Economics and the Financial Crisis

Book Review: Progressive Politics After the Crash: Governing from the Left

Those who hoped the collapse of financial markets would usher in the end of neoliberalism and rehabilitate support for traditional social democratic policies programmes have been disappointed. Instead, neoliberals have thus far shaped the discourses surrounding austerity, shrinking the State and slashing welfare. How and why this has been the case, and how the centre-Left might successfully counter-attack this narrative, are the […]

Book Review: Hedge Fund Structure, Regulation and Performance around the World

Hedge funds and their managers have been vilified in recent times for their high-risk activities and relative lack of regulatory oversight. However, while it is frequently suggested that hedge funds are unregulated, they are in fact regulated to some degree in every country around the world. In this book, the authors consider data from a multitude of countries to understand […]

Book Review: London 2012: How Was It For Us?

The memories of the London 2012 Olympics and Paralympics will remain with us forever, but what did those four weeks tell us about ourselves, our society’s values and its possibilities? This collection of critical reflections aims to address the reality of the Games’ impact, question what the ceremonies and Team GB represented, and deconstruct the organisers’ claims of economic regeneration and boosting […]

Book Review: Governance of International Banking: The Financial Trilemma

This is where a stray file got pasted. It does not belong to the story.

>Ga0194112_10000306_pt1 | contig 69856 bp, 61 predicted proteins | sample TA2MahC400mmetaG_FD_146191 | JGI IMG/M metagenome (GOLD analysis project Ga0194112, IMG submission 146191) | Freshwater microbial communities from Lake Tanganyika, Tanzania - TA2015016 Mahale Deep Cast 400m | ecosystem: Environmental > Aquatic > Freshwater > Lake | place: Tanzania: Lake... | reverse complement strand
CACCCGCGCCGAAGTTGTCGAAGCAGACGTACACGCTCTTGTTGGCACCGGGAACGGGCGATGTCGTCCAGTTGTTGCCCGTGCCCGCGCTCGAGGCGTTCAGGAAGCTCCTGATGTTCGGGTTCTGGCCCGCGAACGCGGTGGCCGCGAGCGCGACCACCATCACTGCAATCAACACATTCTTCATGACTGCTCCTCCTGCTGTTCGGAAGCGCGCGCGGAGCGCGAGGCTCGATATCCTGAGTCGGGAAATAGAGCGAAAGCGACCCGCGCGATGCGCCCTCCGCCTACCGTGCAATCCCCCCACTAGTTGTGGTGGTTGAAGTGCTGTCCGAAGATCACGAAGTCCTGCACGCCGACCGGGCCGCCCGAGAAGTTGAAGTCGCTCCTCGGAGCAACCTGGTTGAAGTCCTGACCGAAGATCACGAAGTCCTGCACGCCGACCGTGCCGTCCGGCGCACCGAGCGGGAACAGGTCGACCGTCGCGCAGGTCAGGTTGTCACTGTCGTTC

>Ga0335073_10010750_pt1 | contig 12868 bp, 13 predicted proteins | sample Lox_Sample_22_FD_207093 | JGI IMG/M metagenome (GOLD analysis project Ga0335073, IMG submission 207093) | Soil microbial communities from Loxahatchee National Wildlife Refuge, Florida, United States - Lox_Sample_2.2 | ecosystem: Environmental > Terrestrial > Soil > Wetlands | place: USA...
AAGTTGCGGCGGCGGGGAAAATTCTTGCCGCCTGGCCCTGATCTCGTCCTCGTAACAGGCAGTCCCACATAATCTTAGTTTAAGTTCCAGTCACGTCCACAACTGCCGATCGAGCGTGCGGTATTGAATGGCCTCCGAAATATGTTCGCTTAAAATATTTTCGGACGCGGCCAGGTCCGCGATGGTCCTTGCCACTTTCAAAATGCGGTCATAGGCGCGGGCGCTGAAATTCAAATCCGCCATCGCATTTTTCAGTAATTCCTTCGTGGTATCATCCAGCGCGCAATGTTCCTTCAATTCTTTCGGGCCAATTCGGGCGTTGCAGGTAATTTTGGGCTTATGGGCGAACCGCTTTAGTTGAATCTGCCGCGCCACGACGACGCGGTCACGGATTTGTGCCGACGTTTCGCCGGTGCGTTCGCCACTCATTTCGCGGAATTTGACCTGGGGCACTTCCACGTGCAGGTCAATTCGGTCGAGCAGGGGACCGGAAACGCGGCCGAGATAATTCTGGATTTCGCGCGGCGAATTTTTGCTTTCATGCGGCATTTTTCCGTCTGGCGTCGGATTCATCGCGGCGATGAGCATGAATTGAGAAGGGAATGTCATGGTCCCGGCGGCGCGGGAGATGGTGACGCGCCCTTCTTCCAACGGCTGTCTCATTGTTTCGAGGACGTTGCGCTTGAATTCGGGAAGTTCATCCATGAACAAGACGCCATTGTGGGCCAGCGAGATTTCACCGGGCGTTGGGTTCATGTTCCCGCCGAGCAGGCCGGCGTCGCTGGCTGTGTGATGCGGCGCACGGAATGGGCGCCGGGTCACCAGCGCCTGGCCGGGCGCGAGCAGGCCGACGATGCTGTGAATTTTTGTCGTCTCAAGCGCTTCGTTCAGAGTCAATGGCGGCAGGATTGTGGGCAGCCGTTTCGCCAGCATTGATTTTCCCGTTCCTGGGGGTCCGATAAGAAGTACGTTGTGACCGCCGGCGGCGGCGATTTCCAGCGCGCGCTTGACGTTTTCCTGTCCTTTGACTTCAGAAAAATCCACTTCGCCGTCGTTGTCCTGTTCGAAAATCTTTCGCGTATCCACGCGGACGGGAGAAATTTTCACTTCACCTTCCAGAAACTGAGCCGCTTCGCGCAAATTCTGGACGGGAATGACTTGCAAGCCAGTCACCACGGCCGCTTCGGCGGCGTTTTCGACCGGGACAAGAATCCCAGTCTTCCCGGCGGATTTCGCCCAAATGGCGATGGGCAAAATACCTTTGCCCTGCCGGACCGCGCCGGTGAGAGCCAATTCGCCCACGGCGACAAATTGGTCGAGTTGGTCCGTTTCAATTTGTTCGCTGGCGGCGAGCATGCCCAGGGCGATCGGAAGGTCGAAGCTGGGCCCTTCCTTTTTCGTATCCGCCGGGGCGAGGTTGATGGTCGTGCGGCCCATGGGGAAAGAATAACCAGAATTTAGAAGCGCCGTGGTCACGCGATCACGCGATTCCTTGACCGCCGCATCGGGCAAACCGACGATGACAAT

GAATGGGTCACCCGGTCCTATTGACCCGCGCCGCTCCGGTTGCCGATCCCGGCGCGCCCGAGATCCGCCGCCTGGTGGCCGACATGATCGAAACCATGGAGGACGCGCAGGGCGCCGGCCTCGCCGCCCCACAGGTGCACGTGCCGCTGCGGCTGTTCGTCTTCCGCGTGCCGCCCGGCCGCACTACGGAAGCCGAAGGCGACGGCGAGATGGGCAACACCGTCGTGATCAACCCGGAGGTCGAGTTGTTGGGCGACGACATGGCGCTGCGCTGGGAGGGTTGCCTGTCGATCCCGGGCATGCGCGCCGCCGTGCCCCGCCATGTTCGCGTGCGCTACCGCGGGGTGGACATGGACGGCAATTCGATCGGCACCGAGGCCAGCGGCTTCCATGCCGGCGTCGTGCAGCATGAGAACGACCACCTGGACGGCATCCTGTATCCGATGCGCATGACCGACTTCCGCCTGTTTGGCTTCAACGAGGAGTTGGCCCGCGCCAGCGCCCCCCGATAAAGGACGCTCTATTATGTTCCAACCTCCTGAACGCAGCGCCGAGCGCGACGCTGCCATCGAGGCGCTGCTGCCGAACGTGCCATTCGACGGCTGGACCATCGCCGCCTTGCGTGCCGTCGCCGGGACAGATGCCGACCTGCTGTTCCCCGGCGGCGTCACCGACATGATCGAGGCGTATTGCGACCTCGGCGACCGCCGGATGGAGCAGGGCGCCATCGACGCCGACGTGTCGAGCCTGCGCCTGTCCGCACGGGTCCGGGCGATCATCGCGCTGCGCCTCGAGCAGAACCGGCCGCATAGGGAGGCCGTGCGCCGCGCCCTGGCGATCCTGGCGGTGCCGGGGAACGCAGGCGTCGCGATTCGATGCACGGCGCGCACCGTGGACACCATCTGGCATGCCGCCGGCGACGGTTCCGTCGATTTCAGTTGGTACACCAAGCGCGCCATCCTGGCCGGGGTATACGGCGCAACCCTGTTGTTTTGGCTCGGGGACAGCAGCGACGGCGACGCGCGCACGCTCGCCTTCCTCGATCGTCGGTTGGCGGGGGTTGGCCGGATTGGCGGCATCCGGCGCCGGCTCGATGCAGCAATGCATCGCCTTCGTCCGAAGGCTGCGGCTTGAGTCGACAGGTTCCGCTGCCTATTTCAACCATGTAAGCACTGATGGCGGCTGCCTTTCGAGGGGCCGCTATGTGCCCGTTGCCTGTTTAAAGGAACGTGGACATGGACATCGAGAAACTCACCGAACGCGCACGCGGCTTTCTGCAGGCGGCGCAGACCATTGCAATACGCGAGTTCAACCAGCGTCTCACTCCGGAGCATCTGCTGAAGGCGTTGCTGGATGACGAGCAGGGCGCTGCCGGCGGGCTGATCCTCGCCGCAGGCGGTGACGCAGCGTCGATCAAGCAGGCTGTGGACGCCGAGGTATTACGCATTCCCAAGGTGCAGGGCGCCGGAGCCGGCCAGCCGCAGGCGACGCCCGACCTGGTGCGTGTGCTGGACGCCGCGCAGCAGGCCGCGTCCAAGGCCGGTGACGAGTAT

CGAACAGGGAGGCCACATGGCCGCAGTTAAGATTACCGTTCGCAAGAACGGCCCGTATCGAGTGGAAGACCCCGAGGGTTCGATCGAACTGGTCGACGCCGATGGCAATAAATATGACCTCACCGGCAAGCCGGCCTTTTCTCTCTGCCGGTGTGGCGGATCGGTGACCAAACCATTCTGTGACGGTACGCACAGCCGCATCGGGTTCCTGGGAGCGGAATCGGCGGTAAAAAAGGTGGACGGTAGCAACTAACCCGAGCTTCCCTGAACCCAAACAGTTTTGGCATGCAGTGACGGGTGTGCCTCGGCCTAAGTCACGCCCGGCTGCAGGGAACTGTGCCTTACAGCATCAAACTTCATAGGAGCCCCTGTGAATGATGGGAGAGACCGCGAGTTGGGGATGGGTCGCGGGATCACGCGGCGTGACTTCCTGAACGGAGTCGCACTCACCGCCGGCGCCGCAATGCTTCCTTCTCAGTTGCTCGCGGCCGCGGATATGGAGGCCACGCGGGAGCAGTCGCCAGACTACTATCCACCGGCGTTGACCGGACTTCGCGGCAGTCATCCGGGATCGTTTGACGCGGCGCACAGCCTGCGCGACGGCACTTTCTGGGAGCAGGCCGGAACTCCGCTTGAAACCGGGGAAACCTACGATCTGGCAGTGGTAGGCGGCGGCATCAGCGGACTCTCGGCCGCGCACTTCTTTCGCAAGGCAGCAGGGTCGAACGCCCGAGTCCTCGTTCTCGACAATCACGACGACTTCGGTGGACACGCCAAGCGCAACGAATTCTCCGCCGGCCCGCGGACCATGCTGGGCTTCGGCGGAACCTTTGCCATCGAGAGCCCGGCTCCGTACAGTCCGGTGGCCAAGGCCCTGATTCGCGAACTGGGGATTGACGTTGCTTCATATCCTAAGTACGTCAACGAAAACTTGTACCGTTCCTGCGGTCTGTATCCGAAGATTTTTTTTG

In the aftermath of the financial crisis, the business model of international banks is under pressure. Regulators across the world are retrenching to national lines by applying restrictions on cross-border banking. Applying game theory, this book develops a model of the financial trilemma to understand the co-ordination failure among regulators. Roger McCormick finds that the book contains some excellent, succinct case studies […]

Book Review: Myths, Politicians, and Money: The Truth Behind the Free Market

Had things worked out differently, Bryan Gould could well have become Britain’s first foreign-born Prime Minister. Instead, he became the Master of Wellington University, and a noted economist and historian. Here Sean Kippin reviews Myths, Politicians, and Money, in which Gould charts the establishment of a malign neoliberal economic order and argues that the West needs to change if it is […]

Book Review: The Political Power of the Business Corporation

Thanks to successful wealth generation and ideological victories, the large business corporation has become an effective political actor and has entered into partnership with government in the design of public policy and delivery of public services. In this book Stephen Wilks argues that governmental and corporate elites have transformed British politics to create a ‘new corporate state’ with similar patterns in […]

Book Review: Austerity: The History of a Dangerous Idea

We are told that we need to live in an age of austerity since we have all lived beyond our means and now need to tighten our belts. This view conveniently forgets where all that debt came from: not from an orgy of government spending, but as the direct result of bailing out, recapitalizing, and adding liquidity to the broken […]

Book Review: The Origins of Active Social Policy: Labour Market and Childcare Policies in a Comparative Perspective

Since the mid 1990s, governments throughout Europe have invested massively in two areas: active labour market policy and childcare. The result, a more active welfare state, seems a rather solid achievement, likely to survive the turbulent post-crisis years. This book contains case studies of policy trajectories in seven European countries and advanced statistical analysis of spending figures. Giuliano Bonoli provides a rich and well-referenced […]